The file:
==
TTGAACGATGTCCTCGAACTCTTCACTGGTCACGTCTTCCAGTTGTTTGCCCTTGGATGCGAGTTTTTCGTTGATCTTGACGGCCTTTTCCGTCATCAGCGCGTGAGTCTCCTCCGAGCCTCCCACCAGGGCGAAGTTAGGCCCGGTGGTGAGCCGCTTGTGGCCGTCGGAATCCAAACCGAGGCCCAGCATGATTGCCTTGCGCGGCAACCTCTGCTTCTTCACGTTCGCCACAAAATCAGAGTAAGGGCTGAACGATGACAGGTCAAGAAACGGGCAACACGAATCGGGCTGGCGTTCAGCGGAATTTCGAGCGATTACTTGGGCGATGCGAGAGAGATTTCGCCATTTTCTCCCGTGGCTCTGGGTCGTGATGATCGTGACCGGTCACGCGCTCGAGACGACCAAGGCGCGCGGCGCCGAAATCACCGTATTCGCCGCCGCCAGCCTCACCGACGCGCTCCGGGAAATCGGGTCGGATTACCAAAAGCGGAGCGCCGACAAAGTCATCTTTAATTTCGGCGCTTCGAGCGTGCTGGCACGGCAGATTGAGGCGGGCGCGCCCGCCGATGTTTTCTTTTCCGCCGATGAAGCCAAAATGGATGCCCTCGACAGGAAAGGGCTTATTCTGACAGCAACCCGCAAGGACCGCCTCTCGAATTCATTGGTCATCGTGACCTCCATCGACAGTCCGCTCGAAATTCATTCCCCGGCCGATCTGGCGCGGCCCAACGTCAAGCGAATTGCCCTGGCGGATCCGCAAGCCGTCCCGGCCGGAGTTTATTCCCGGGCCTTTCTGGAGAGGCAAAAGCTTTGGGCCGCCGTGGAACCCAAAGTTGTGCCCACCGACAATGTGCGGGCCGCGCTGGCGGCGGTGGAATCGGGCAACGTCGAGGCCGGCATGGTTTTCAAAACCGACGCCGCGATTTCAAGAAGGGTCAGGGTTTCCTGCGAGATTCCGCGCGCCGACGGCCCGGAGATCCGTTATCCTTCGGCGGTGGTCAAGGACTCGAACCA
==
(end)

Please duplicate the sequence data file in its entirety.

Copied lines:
TTGAACGATGTCCTCGAACTCTTCACTGGTCACGTCTTCCAGTTGTTTGCCCTTGGATGCGAGTTTTTCGTTGATCTTGACGGCCTTTTCCGTCATCAGCGCGTGAGTCTCCTCCGAGCCTCCCACCAGGGCGAAGTTAGGCCCGGTGGTGAGCCGCTTGTGGCCGTCGGAATCCAAACCGAGGCCCAGCATGATTGCCTTGCGCGGCAACCTCTGCTTCTTCACGTTCGCCACAAAATCAGAGTAAGGGCTGAACGATGACAGGTCAAGAAACGGGCAACACGAATCGGGCTGGCGTTCAGCGGAATTTCGAGCGATTACTTGGGCGATGCGAGAGAGATTTCGCCATTTTCTCCCGTGGCTCTGGGTCGTGATGATCGTGACCGGTCACGCGCTCGAGACGACCAAGGCGCGCGGCGCCGAAATCACCGTATTCGCCGCCGCCAGCCTCACCGACGCGCTCCGGGAAATCGGGTCGGATTACCAAAAGCGGAGCGCCGACAAAGTCATCTTTAATTTCGGCGCTTCGAGCGTGCTGGCACGGCAGATTGAGGCGGGCGCGCCCGCCGATGTTTTCTTTTCCGCCGATGAAGCCAAAATGGATGCCCTCGACAGGAAAGGGCTTATTCTGACAGCAACCCGCAAGGACCGCCTCTCGAATTCATTGGTCATCGTGACCTCCATCGACAGTCCGCTCGAAATTCATTCCCCGGCCGATCTGGCGCGGCCCAACGTCAAGCGAATTGCCCTGGCGGATCCGCAAGCCGTCCCGGCCGGAGTTTATTCCCGGGCCTTTCTGGAGAGGCAAAAGCTTTGGGCCGCCGTGGAACCCAAAGTTGTGCCCACCGACAATGTGCGGGCCGCGCTGGCGGCGGTGGAATCGGGCAACGTCGAGGCCGGCATGGTTTTCAAAACCGACGCCGCGATTTCAAGAAGGGTCAGGGTTTCCTGCGAGATTCCGCGCGCCGACGGCCCGGAGATCCGTTATCCTTCGGCGGTGGTCAAGGACTCGAACCA